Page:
• Example: Camera Look At Matrix The a vector is a unit length vector that points to the right of the viewer. It is perpendicular to the c axis. To keep the camera from rolling, we also want the a vector to lay flat in the xz-plane, perpendicular to the y-axis. Note that a cross product with the y-axis can be optimized as follows:
  • Slide 36
  • Example: Camera Look At Matrix The b vector is a unit length vector that points up relative to the viewer. It is perpendicular to the both the c and a axes Note that b does not need to be normalized because it is already unit length. This is because a and c are unit length vectors 90 degrees apart.
  • Slide 37
  • Example: Camera Look At Matrix Summary:
  • Slide 38
  • Inversion If M transforms v into world space, then M -1 transforms v back into local space
  • Slide 39
  • Homogeneous Vectors Technically, homogeneous vectors are 4D vectors that get projected into the 3D w=1 space
  • Slide 40
  • Homogeneous Vectors Vectors representing a position in 3D space can just be written as: Vectors representing direction are written: The only time the w coordinate will be something other than 0 or 1 is in the projection phase of rendering, which is not our problem
  • Slide 41
  • Position Vector Dot Matrix
  • Slide 42
  • v=(.5,.5,0,1) x y Local Space (0,0,0)
  • Slide 43
  • Position Vector Dot Matrix v=(.5,.5,0,1) x y Local Space (0,0,0) x y World Space (0,0,0) a b d Matrix M
  • Slide 44
  • Position Vector Dot Matrix v=(.5,.5,0,1) x y Local Space (0,0,0) x y World Space (0,0,0) a b d vv
  • Slide 45
  • Direction Vector Dot Matrix
  • Slide 46
  • Matrix Dot Matrix (4x4) The row vectors of M are the row vectors of M transformed by matrix N Notice that a, b, and c transform as direction vectors and d transforms as a position
  • Slide 47
  • Quaternions In computer animation, quaternions are used as an alternative way to store orientations (other than matrices & Euler angles) One of their biggest advantages is their ability to interpolate between arbitrary orientations nicely They are also a compact, fast way to store & manipulate orientations As we generally require matrices at some point, the ability to convert a quaternion to/from a matrix is very important Once in quaternion format, we can interpolate smoothly using slerp (spherical linear interpolation), or construct quaternion curves through several orientations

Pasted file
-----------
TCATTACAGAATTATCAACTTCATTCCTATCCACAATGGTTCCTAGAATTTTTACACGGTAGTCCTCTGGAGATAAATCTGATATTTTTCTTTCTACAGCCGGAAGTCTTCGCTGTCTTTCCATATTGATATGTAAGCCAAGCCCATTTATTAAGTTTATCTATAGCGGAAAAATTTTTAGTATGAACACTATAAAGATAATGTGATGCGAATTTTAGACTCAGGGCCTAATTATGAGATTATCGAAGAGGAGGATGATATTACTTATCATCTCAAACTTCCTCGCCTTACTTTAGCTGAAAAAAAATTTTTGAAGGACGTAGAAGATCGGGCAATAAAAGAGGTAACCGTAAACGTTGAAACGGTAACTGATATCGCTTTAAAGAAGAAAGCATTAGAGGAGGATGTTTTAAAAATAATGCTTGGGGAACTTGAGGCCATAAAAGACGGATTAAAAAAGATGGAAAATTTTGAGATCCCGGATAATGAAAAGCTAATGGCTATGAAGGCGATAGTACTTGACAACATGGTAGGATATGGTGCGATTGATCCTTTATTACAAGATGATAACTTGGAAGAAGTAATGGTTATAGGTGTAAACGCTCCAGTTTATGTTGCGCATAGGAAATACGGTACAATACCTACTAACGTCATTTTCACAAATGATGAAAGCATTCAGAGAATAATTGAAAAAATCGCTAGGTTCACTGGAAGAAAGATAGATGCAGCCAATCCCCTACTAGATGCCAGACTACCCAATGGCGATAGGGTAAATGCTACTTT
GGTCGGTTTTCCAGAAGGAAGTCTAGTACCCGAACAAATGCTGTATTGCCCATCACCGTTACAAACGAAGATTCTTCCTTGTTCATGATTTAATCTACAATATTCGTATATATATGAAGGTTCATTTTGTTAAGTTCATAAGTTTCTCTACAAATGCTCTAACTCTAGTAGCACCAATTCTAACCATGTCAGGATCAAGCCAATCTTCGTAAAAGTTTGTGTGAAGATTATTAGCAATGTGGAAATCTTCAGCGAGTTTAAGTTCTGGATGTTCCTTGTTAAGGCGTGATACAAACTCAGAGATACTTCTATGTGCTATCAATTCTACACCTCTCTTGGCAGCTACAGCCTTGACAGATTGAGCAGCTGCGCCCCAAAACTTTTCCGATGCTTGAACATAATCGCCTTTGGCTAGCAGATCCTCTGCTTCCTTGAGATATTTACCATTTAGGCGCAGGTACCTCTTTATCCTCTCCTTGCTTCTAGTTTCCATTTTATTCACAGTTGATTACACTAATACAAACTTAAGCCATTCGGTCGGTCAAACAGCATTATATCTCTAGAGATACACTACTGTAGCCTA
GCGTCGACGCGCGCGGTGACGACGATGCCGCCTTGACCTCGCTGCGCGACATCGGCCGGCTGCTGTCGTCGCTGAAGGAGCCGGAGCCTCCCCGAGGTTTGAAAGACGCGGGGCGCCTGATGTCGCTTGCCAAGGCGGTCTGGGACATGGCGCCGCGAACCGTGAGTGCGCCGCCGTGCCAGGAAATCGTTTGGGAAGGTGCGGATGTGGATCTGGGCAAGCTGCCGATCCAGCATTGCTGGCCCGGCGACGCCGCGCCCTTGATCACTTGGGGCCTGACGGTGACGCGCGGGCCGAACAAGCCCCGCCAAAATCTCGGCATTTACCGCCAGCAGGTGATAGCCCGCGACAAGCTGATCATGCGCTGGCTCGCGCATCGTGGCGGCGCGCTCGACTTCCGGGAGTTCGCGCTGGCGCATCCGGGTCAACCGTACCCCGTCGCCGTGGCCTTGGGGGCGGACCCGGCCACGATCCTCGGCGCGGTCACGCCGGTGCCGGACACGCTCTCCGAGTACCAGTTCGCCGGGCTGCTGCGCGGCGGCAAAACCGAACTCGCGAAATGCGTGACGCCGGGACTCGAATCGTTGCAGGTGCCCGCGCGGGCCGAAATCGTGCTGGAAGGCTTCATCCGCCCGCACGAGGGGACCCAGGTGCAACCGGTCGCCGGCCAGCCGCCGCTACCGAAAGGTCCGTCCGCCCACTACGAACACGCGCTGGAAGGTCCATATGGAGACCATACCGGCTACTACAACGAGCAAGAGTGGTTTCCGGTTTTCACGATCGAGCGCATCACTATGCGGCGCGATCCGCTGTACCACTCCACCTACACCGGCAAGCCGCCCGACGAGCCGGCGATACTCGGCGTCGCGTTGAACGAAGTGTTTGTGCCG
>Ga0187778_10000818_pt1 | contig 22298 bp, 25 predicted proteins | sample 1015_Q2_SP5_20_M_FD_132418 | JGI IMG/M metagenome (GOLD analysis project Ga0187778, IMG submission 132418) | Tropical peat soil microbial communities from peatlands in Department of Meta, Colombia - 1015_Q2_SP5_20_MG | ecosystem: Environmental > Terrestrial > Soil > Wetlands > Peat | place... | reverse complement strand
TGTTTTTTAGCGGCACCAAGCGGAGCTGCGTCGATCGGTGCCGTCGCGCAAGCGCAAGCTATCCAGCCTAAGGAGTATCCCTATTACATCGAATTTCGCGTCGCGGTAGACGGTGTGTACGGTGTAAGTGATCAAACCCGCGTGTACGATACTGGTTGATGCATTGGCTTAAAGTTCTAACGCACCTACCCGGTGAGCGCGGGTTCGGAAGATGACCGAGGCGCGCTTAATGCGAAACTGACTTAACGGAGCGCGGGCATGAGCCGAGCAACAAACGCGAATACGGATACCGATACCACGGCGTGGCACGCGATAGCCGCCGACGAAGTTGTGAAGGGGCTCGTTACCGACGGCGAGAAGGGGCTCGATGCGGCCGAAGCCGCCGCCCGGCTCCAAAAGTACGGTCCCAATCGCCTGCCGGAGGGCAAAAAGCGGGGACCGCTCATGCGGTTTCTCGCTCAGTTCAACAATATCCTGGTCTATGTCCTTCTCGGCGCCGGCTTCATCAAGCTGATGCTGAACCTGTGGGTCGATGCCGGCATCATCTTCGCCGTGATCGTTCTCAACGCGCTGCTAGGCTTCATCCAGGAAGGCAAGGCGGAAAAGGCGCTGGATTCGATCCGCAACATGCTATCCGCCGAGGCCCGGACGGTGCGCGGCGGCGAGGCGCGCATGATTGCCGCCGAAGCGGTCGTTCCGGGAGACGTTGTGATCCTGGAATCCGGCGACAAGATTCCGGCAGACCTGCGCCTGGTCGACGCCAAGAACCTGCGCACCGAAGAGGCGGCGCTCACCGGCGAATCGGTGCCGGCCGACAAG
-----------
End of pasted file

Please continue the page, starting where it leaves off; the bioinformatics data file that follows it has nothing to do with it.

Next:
• Slide 48
  • Weighted Blending & Averaging Weighted sum: Weighted average: Convex average: Additive blend:
  • Slide 49
  • Rigging & Animation Review
  • Slide 50
  • Rigging & Animation Concepts Rigging DOF Joint Skeleton Skin Morphing, PSD FFD, SOFFD Rig Animation Pose Keyframe Channel Animation Clip Player Blender State Machine
  • Slide 51
  • Rigging and Animation Animation System Pose Rigging System Triangles Renderer
  • Slide 52
  • Rig Data Flow Rigging System
  • Slide 53
  • Rigging Equations Skeleton Morphing Skinning
  • Slide 54
  • Skeleton, Morph, & Skin Data Flow
  • Slide 55
  • Skeleton Forward Kinematics Every joint computes a local matrix bas